When you install LILO to the MBR it may be writing over the disk signature used by Windows 7. That prevents Windows from booting.

If Windows does not boot after you install LILO, you can repair Windows booting. Boot the Windows 7 Setup disk and then press Shift + F10 to get a Windows command prompt. Type in these commands to repair your boot configuration.

Code:

bootrec /rebuildbcd

I tryed the suggestion above and although Windows replied the fix was done, the box kept not booting into Windows.

So I'll try the procedure of adding the LILO boot sector to the Windows boot menu when I have time to do.

Keith Hedger 06-03-2013 06:37 AM

Thanks Erik! I have just done an install while keeping windoze ( for the wife I hasten to add I wouldn't touch it with a 10' battle lance! ) and the auto lilo install seemed to work but windoze booted into the recovery partition, now that the correct partition is set both boot fine.

cbastos 06-03-2013 09:17 AM

Hi.

Finaly I got the time to try the bcdedit solution, but unfortunately this did not solved the boot issue.
I followed the steps and when I tryed to boot into Linux it could not be found.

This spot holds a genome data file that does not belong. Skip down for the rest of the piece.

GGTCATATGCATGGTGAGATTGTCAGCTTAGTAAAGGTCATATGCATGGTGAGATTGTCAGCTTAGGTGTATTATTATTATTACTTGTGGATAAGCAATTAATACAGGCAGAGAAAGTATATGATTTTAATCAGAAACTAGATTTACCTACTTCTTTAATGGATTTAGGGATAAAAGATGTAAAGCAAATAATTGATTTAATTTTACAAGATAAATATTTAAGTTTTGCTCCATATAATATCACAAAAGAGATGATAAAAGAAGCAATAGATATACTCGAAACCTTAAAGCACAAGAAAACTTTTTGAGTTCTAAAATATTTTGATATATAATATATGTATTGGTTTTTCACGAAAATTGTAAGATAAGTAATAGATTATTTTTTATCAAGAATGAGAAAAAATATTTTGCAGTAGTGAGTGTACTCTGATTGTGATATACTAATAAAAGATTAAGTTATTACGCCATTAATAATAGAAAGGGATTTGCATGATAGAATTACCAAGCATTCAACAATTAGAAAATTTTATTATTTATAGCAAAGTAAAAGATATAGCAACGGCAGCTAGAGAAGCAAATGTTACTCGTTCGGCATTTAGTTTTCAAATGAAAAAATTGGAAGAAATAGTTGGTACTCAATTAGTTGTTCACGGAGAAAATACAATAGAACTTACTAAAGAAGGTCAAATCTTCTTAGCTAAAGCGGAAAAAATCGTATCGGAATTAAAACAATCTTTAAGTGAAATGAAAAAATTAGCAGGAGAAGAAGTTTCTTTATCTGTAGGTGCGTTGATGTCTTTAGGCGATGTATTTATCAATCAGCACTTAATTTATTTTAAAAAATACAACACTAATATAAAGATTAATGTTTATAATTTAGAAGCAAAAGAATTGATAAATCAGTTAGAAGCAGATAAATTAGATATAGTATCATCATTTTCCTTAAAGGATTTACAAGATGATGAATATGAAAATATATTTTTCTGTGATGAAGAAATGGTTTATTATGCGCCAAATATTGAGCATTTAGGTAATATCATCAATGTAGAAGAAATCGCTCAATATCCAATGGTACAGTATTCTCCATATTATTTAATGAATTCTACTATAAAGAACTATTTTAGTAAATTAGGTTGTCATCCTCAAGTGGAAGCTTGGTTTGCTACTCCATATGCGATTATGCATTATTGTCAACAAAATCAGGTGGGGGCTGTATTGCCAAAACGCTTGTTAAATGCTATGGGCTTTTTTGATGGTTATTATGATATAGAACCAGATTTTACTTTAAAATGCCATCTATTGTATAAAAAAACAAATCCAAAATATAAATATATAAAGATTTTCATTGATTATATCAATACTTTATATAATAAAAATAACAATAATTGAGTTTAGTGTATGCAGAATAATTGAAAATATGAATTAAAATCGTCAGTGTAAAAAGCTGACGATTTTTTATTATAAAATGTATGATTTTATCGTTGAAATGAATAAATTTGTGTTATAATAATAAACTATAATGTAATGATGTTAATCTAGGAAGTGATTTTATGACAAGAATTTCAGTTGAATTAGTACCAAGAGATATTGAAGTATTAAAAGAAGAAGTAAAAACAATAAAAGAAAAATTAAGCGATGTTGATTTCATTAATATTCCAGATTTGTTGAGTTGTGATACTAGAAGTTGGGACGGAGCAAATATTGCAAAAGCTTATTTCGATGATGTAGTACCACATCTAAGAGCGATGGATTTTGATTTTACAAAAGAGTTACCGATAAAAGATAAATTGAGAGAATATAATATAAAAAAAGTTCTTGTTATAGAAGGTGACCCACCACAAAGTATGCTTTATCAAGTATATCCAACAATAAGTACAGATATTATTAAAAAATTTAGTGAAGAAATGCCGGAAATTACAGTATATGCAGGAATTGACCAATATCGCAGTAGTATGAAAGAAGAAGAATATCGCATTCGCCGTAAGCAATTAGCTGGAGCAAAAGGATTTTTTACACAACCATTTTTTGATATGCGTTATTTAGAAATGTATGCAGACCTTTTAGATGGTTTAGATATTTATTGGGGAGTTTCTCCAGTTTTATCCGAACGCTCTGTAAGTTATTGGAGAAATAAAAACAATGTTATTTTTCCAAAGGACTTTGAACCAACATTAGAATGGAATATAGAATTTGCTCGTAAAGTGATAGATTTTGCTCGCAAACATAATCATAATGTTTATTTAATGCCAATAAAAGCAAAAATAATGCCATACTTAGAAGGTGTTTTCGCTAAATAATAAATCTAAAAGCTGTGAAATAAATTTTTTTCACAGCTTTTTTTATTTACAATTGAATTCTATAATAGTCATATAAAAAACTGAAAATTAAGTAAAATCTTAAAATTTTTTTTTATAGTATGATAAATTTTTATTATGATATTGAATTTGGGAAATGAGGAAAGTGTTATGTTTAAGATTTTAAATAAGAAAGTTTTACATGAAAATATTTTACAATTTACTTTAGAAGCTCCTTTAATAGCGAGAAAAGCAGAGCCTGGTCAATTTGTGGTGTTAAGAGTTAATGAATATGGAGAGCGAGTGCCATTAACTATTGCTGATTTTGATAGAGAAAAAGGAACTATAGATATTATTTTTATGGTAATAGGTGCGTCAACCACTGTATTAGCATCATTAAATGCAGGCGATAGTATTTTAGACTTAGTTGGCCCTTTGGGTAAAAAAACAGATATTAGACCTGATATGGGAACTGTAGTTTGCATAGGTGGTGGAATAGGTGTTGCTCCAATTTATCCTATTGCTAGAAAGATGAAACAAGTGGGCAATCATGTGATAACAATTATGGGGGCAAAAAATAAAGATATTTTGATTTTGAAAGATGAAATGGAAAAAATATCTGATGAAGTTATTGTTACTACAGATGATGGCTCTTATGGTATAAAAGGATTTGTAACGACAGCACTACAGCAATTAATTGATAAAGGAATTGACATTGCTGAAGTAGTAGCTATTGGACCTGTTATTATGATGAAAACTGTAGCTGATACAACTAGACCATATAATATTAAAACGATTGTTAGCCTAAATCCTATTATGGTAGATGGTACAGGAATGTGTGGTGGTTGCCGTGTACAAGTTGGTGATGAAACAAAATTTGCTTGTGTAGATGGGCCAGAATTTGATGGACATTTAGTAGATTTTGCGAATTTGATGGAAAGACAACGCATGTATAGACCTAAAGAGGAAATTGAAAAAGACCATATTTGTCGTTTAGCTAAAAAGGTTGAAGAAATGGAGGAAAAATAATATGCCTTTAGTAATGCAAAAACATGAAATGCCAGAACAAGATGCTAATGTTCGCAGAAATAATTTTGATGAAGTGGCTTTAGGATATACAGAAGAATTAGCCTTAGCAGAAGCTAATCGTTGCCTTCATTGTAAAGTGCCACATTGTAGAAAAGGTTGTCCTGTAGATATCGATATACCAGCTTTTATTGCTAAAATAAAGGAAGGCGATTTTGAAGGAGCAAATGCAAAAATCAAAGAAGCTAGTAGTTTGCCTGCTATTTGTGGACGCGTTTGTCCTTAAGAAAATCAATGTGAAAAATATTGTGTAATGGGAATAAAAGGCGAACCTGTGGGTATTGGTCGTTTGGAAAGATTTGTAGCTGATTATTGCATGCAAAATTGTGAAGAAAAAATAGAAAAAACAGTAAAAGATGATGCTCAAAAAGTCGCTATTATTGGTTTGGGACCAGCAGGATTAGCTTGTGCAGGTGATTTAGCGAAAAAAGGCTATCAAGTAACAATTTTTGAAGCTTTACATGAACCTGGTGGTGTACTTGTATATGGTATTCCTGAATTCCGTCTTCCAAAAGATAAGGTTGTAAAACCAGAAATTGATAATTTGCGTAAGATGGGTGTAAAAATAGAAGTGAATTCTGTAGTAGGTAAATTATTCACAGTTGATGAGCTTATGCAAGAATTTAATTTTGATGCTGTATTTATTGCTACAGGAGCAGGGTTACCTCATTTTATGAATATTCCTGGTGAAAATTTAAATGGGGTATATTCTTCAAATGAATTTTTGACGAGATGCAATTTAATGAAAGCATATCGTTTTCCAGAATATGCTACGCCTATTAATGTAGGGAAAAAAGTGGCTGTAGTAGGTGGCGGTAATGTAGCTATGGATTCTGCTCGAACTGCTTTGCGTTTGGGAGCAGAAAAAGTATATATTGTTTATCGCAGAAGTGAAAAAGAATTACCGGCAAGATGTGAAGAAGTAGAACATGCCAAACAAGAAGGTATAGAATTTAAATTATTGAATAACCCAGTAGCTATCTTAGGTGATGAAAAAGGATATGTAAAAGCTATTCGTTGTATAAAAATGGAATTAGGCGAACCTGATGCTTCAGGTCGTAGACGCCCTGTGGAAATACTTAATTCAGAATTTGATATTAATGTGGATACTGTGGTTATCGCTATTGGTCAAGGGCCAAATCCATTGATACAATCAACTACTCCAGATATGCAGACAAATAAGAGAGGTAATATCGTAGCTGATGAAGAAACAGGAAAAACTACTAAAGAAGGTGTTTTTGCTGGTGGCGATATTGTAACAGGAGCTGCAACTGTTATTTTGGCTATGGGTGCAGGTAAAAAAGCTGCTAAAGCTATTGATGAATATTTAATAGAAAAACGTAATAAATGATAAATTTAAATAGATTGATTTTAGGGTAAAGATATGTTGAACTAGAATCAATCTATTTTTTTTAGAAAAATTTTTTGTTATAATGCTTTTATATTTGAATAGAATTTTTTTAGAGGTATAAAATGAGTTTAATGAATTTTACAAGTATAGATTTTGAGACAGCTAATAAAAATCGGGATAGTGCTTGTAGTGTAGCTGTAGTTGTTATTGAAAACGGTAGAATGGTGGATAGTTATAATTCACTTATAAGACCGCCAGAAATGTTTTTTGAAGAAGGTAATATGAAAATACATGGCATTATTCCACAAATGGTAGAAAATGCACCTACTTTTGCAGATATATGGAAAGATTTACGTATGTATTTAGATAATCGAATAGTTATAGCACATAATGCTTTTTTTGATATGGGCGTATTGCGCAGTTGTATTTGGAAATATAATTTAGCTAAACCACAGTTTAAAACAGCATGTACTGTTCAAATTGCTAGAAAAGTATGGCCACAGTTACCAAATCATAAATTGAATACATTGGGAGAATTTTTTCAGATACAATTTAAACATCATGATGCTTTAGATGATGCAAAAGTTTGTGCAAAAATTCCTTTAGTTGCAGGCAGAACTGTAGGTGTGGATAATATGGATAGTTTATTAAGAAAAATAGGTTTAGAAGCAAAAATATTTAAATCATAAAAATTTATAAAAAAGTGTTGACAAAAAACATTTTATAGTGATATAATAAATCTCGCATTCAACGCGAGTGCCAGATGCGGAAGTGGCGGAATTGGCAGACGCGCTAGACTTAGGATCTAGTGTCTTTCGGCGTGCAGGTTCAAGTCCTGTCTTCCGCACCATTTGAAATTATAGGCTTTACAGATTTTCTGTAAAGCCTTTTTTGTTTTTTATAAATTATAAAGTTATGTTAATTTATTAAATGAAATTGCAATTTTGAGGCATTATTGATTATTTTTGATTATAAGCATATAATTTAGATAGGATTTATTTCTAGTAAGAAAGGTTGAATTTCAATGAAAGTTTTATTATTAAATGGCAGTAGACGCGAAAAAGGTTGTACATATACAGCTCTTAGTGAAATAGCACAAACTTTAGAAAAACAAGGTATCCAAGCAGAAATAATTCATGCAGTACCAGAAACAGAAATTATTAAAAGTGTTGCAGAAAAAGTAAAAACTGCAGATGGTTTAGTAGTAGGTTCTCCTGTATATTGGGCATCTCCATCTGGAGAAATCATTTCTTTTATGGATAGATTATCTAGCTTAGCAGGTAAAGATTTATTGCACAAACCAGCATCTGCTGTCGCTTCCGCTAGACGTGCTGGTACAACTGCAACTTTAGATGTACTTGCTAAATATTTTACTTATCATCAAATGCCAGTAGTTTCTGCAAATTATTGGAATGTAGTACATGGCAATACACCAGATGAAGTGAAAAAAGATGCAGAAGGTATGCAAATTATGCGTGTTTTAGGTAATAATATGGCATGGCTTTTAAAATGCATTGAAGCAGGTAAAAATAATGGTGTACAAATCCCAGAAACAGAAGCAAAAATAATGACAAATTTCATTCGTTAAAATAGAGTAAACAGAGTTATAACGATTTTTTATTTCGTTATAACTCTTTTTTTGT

Here its what was configured on the Windows boot loader.

Code:

C:\Windows\system32>bcdedit /enum

Gerenciador de Inicialização do Windows
--------------------
identificador          {bootmgr}
device                  partition=\Device\HarddiskVolume1
description            Windows Boot Manager
locale                  pt-BR
inherit                {globalsettings}
default                {current}
resumeobject            {a436e354-1c78-11e2-a55f-9c8737630332}
displayorder            {current}
                        {a436e358-1c78-11e2-a55f-9c8737630332}
toolsdisplayorder      {memdiag}
timeout                10

Carregador de Inicialização do Windows
-------------------
identificador          {current}
device                  partition=C:
path                    \Windows\system32\winload.exe
description            Windows 7
locale                  pt-BR
inherit                {bootloadersettings}
recoverysequence        {a436e356-1c78-11e2-a55f-9c8737630332}
recoveryenabled        Yes
osdevice                partition=C:
systemroot              \Windows
resumeobject            {a436e354-1c78-11e2-a55f-9c8737630332}
nx                      OptIn

Setor de Inicialização em Modo Real
---------------------
identificador          {a436e358-1c78-11e2-a55f-9c8737630332}
device                  partition=C:
path                    \linux.bin
description            Linux

C:\Windows\system32>


Erik_FL 06-03-2013 08:04 PM

Quote:

Originally Posted by cbastos (Post 4964591)